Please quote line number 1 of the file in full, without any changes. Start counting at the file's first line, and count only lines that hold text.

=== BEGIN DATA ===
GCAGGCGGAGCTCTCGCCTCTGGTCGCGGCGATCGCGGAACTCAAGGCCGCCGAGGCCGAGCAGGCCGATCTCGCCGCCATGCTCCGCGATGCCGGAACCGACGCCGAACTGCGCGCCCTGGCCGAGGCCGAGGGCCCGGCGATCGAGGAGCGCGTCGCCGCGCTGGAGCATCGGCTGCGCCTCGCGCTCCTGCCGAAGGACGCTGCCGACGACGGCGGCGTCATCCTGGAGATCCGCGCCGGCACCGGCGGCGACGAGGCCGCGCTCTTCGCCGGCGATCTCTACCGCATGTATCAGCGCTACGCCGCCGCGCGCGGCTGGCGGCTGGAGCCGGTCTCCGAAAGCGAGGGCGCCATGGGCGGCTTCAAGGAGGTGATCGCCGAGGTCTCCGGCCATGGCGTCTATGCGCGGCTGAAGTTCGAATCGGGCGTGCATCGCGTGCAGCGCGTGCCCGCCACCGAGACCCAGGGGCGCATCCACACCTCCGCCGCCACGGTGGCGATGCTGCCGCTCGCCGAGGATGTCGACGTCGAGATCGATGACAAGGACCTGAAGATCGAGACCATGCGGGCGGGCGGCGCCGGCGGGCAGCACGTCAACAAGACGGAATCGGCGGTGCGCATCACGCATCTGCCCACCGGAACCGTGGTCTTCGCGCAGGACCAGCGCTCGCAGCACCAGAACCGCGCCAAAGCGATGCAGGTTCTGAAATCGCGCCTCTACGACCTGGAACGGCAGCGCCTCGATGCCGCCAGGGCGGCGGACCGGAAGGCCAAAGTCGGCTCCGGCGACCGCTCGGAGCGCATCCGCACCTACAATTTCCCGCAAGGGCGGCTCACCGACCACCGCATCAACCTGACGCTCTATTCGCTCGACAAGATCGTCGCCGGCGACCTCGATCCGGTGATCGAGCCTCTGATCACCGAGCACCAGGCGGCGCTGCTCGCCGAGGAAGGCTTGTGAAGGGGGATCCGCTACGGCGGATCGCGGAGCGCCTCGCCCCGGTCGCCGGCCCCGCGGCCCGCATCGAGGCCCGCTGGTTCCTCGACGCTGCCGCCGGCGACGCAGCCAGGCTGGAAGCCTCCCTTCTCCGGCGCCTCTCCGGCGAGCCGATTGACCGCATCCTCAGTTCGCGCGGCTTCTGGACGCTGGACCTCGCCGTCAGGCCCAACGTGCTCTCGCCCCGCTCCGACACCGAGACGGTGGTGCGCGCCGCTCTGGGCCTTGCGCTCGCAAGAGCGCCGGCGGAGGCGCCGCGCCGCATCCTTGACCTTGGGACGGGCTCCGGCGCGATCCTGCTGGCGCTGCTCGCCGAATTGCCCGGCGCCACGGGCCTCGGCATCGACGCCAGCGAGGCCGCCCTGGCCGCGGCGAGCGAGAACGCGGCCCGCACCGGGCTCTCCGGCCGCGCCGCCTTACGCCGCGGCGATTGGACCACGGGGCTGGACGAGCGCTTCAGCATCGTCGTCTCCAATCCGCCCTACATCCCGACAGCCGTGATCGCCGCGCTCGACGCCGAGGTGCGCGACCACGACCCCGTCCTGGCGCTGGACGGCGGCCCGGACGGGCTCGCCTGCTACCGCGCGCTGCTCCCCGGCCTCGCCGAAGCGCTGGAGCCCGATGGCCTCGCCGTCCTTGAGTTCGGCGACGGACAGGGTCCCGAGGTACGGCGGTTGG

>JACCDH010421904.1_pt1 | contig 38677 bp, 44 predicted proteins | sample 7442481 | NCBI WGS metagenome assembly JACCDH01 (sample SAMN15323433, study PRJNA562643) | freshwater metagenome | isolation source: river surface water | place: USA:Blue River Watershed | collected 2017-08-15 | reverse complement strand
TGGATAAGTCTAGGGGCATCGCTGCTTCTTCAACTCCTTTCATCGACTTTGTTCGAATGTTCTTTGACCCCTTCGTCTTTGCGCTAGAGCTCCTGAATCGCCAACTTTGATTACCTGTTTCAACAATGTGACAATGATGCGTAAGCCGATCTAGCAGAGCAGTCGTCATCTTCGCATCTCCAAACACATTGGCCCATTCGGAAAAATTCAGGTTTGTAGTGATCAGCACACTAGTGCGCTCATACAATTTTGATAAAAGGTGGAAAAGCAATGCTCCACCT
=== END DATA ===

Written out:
GCAGGCGGAGCTCTCGCCTCTGGTCGCGGCGATCGCGGAACTCAAGGCCGCCGAGGCCGAGCAGGCCGATCTCGCCGCCATGCTCCGCGATGCCGGAACCGACGCCGAACTGCGCGCCCTGGCCGAGGCCGAGGGCCCGGCGATCGAGGAGCGCGTCGCCGCGCTGGAGCATCGGCTGCGCCTCGCGCTCCTGCCGAAGGACGCTGCCGACGACGGCGGCGTCATCCTGGAGATCCGCGCCGGCACCGGCGGCGACGAGGCCGCGCTCTTCGCCGGCGATCTCTACCGCATGTATCAGCGCTACGCCGCCGCGCGCGGCTGGCGGCTGGAGCCGGTCTCCGAAAGCGAGGGCGCCATGGGCGGCTTCAAGGAGGTGATCGCCGAGGTCTCCGGCCATGGCGTCTATGCGCGGCTGAAGTTCGAATCGGGCGTGCATCGCGTGCAGCGCGTGCCCGCCACCGAGACCCAGGGGCGCATCCACACCTCCGCCGCCACGGTGGCGATGCTGCCGCTCGCCGAGGATGTCGACGTCGAGATCGATGACAAGGACCTGAAGATCGAGACCATGCGGGCGGGCGGCGCCGGCGGGCAGCACGTCAACAAGACGGAATCGGCGGTGCGCATCACGCATCTGCCCACCGGAACCGTGGTCTTCGCGCAGGACCAGCGCTCGCAGCACCAGAACCGCGCCAAAGCGATGCAGGTTCTGAAATCGCGCCTCTACGACCTGGAACGGCAGCGCCTCGATGCCGCCAGGGCGGCGGACCGGAAGGCCAAAGTCGGCTCCGGCGACCGCTCGGAGCGCATCCGCACCTACAATTTCCCGCAAGGGCGGCTCACCGACCACCGCATCAACCTGACGCTCTATTCGCTCGACAAGATCGTCGCCGGCGACCTCGATCCGGTGATCGAGCCTCTGATCACCGAGCACCAGGCGGCGCTGCTCGCCGAGGAAGGCTTGTGAAGGGGGATCCGCTACGGCGGATCGCGGAGCGCCTCGCCCCGGTCGCCGGCCCCGCGGCCCGCATCGAGGCCCGCTGGTTCCTCGACGCTGCCGCCGGCGACGCAGCCAGGCTGGAAGCCTCCCTTCTCCGGCGCCTCTCCGGCGAGCCGATTGACCGCATCCTCAGTTCGCGCGGCTTCTGGACGCTGGACCTCGCCGTCAGGCCCAACGTGCTCTCGCCCCGCTCCGACACCGAGACGGTGGTGCGCGCCGCTCTGGGCCTTGCGCTCGCAAGAGCGCCGGCGGAGGCGCCGCGCCGCATCCTTGACCTTGGGACGGGCTCCGGCGCGATCCTGCTGGCGCTGCTCGCCGAATTGCCCGGCGCCACGGGCCTCGGCATCGACGCCAGCGAGGCCGCCCTGGCCGCGGCGAGCGAGAACGCGGCCCGCACCGGGCTCTCCGGCCGCGCCGCCTTACGCCGCGGCGATTGGACCACGGGGCTGGACGAGCGCTTCAGCATCGTCGTCTCCAATCCGCCCTACATCCCGACAGCCGTGATCGCCGCGCTCGACGCCGAGGTGCGCGACCACGACCCCGTCCTGGCGCTGGACGGCGGCCCGGACGGGCTCGCCTGCTACCGCGCGCTGCTCCCCGGCCTCGCCGAAGCGCTGGAGCCCGATGGCCTCGCCGTCCTTGAGTTCGGCGACGGACAGGGTCCCGAGGTACGGCGGTTGG